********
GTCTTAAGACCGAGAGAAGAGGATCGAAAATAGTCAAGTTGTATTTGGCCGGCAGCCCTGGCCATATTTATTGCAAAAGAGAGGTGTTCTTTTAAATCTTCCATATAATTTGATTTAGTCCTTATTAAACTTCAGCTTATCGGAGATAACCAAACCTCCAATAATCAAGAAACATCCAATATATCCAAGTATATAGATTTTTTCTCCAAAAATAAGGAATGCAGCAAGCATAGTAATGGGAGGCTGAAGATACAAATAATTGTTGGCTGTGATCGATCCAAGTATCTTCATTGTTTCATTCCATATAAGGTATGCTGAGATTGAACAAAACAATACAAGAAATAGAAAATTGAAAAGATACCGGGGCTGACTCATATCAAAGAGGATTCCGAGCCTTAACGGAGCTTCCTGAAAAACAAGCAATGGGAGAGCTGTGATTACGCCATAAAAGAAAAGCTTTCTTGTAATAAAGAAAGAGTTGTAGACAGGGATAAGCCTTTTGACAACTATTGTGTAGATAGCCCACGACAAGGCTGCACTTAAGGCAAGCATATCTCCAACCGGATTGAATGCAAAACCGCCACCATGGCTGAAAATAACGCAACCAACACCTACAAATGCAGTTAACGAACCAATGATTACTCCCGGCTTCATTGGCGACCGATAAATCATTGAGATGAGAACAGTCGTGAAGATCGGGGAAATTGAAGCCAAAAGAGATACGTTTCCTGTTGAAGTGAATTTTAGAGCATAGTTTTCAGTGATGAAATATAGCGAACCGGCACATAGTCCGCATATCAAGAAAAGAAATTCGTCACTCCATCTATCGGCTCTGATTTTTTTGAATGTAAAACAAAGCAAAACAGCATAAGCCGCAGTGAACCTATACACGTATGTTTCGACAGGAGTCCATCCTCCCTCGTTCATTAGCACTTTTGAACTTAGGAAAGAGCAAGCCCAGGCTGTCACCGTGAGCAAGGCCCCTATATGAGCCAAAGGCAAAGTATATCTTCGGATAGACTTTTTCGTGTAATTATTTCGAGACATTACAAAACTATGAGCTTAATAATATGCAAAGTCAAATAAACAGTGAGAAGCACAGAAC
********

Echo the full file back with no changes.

GTCTTAAGACCGAGAGAAGAGGATCGAAAATAGTCAAGTTGTATTTGGCCGGCAGCCCTGGCCATATTTATTGCAAAAGAGAGGTGTTCTTTTAAATCTTCCATATAATTTGATTTAGTCCTTATTAAACTTCAGCTTATCGGAGATAACCAAACCTCCAATAATCAAGAAACATCCAATATATCCAAGTATATAGATTTTTTCTCCAAAAATAAGGAATGCAGCAAGCATAGTAATGGGAGGCTGAAGATACAAATAATTGTTGGCTGTGATCGATCCAAGTATCTTCATTGTTTCATTCCATATAAGGTATGCTGAGATTGAACAAAACAATACAAGAAATAGAAAATTGAAAAGATACCGGGGCTGACTCATATCAAAGAGGATTCCGAGCCTTAACGGAGCTTCCTGAAAAACAAGCAATGGGAGAGCTGTGATTACGCCATAAAAGAAAAGCTTTCTTGTAATAAAGAAAGAGTTGTAGACAGGGATAAGCCTTTTGACAACTATTGTGTAGATAGCCCACGACAAGGCTGCACTTAAGGCAAGCATATCTCCAACCGGATTGAATGCAAAACCGCCACCATGGCTGAAAATAACGCAACCAACACCTACAAATGCAGTTAACGAACCAATGATTACTCCCGGCTTCATTGGCGACCGATAAATCATTGAGATGAGAACAGTCGTGAAGATCGGGGAAATTGAAGCCAAAAGAGATACGTTTCCTGTTGAAGTGAATTTTAGAGCATAGTTTTCAGTGATGAAATATAGCGAACCGGCACATAGTCCGCATATCAAGAAAAGAAATTCGTCACTCCATCTATCGGCTCTGATTTTTTTGAATGTAAAACAAAGCAAAACAGCATAAGCCGCAGTGAACCTATACACGTATGTTTCGACAGGAGTCCATCCTCCCTCGTTCATTAGCACTTTTGAACTTAGGAAAGAGCAAGCCCAGGCTGTCACCGTGAGCAAGGCCCCTATATGAGCCAAAGGCAAAGTATATCTTCGGATAGACTTTTTCGTGTAATTATTTCGAGACATTACAAAACTATGAGCTTAATAATATGCAAAGTCAAATAAACAGTGAGAAGCACAGAAC